By Shelby Clark Petkus
The Blind Pig, Ann Arbor’s live music venue known for featuring everything from “nerd rock” to indie rap, recently played host to the comedy/music act of “Randy and Mr. Lahey LIVE” from the cult Canadian comedy, “Trailer Park Boys.”
“Trailer Park Boys” is a mockumentary that’s been around in various forms since 2001, most recently with its newly filmed seasons specifically for Netflix. The show follows a motley crew of of trailer park residents, ranging from the central characters of Ricky, Julian and Bubbles – men who frequently end up in jail for their failed “get rich quick” schemes – to the characters of J-Roc (an aspiring rapper), Sarah (a redhead who serves as the park’s moral compass) and Corey, Trevor and Jacob (the “dumb” park residents who bend to the will of Ricky and Julian). Among this diverse group are the characters of Mr. Jim Lahey and Randy “Bo Bandy,” played respectively by John Dunsworth and Patrick Roach.
Dunsworth and Roach acted in their May show completely in character, never once referencing themselves as anything other than “Mr. Lahey” and “Randy.” Randy entered the show first, in his requisite khaki pants but also in a white dress shirt. “Take it off!” the crowd yelled, alluding to Randy’s almost constant shirtless-ness on the show. “Mr. Lahey said I should dress nice for Ann Arbor, since it’s a nice town,” Randy responded, before more cheers led him to pull off his shirt with the cry, “This is too itchy!” Lahey quickly joined Randy on stage, clad in his standard trailer park “supervisor” uniform.
The pair are known for being same-sex lovers on the show, a fact that is introduced and then treated cavalierly on the show. Their tumultuous relationship was referenced throughout their Ann Arbor performance, including digs at each other for the female characters they’ve romanced during their relationship breaks (including Randy’s dalliance with Donna, played by male actor Leigh MacInnis). “We’re both bisexual,” Randy noted to the crowd, “which means we’ll have sex with anybody.” He then grimaced as he looked at the crowd, gesturing to one man in the front of the audience, “Except you — you look crazy.”
The interactive quality of the almost two-hour show continued throughout the night, with audience members being pulled on stage for songs, sales pitches and even back massages. The sales pitches involved the two men sporadically referencing products they were selling during the night. “I have a book of shit poetry for sale – $30,” said Lahey, reading excerpts from the book that involved odes to “shit hawks.” “We have a special suit that can make you smoke weed easily,” referenced Randy, before Lahey donned the trash-bag like contraption and took a drag from a joint.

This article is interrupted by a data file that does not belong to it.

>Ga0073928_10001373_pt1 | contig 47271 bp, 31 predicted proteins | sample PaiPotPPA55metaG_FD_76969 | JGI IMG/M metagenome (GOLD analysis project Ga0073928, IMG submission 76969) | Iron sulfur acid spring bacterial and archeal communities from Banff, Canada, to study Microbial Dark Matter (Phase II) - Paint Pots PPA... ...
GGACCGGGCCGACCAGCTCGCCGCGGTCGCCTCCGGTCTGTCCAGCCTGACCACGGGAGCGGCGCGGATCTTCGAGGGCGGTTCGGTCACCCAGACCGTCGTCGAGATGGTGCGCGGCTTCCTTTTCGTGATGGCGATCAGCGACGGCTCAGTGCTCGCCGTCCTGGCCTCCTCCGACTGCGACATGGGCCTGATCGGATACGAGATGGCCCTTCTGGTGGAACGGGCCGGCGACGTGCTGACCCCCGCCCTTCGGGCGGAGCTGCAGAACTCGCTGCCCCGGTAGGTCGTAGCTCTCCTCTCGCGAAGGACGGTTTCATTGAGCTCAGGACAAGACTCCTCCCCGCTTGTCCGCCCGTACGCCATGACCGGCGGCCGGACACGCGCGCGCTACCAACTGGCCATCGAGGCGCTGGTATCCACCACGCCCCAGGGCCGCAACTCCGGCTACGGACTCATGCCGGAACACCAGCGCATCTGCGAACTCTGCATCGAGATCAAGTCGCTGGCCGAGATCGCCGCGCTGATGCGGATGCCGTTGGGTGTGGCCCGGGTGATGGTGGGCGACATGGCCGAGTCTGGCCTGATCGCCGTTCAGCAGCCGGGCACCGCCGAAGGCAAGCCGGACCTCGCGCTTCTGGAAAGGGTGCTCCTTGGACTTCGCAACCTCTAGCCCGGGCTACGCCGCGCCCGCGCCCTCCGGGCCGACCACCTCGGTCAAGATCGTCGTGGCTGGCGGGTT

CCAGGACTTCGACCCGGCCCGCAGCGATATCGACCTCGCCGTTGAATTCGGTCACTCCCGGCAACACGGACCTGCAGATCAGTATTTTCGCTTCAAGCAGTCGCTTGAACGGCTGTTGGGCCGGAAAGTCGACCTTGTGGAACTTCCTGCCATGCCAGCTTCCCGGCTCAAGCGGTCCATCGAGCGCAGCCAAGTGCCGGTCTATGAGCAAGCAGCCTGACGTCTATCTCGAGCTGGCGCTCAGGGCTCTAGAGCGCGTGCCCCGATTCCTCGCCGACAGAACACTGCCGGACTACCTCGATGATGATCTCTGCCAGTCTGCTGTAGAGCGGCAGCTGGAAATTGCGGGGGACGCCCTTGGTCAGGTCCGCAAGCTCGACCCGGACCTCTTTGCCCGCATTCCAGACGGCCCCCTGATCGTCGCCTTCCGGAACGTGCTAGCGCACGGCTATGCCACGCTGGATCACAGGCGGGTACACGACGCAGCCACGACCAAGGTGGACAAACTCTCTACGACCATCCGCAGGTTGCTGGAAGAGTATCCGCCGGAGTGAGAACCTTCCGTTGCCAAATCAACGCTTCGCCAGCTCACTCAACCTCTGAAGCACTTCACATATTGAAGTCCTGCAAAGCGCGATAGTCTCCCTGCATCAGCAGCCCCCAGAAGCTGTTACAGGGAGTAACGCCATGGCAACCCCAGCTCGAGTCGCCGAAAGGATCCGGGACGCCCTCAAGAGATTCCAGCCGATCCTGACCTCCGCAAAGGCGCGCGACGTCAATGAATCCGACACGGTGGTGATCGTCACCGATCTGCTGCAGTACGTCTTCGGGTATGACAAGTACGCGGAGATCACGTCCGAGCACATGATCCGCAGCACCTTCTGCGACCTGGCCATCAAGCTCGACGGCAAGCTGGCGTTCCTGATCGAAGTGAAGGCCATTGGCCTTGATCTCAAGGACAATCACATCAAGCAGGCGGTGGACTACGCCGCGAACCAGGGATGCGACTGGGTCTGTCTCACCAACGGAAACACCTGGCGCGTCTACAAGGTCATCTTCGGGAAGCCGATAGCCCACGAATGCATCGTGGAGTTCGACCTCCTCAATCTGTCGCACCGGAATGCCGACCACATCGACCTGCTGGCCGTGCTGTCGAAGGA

LGBT issues were mentioned as well, with professed love for same-sex marriage and support of transgender issues. “For all you LGBT…Q…I…” Lahey drunkenly slurred, adding further letters as he took a swig of Crown Royal he then held up to the crowd. Lahey is known for drunkenness on the show, which was played up with great vigor by Dunsworth. In addition to drinking Crown Royal poured frequently by a Bling Pig bartender, Lahey also drank a beer offered by someone in the audience. Randy – known for his own cheeseburger “addiction” on the television show – referenced his food weakness and even accepted a burger from someone in the crowd. “Oh man, this even has onion straws on it? I can’t wait to eat this back at the hotel,” he said while inspecting the sandwich.
Despite the off-color comedy off the show, complete with the infamous swearing of “Trailer Park Boys,” Dunsworth’s Lahey had plenty of serious comments to interject into the act, particularly about veterans and war. “I think we should send a shit-ton of weed over to ISIS – that would settle them down for sure,” he said to audience applause. At other times, Lahey noted, “I think it’s ridiculous that veterans are treated the way they are,” or raised his glass “to all the men and women sent to these despicable wars.” The men even held a Canadian flag with a red marijuana leaf in the place of the famous maple one, urging that flag to fly over a world of “peace and weed.”
The men also had a seemingly serious appreciation for Ann Arbor, and other LGBT-friendly cities if it can be inferred from where they played other recent shows (Ferndale, San Francisco and Seattle). Their love for the people and places in the city rang out the show. “This is the cleanest city I’ve ever seen,” Lahey enthused. “I truly love this city.”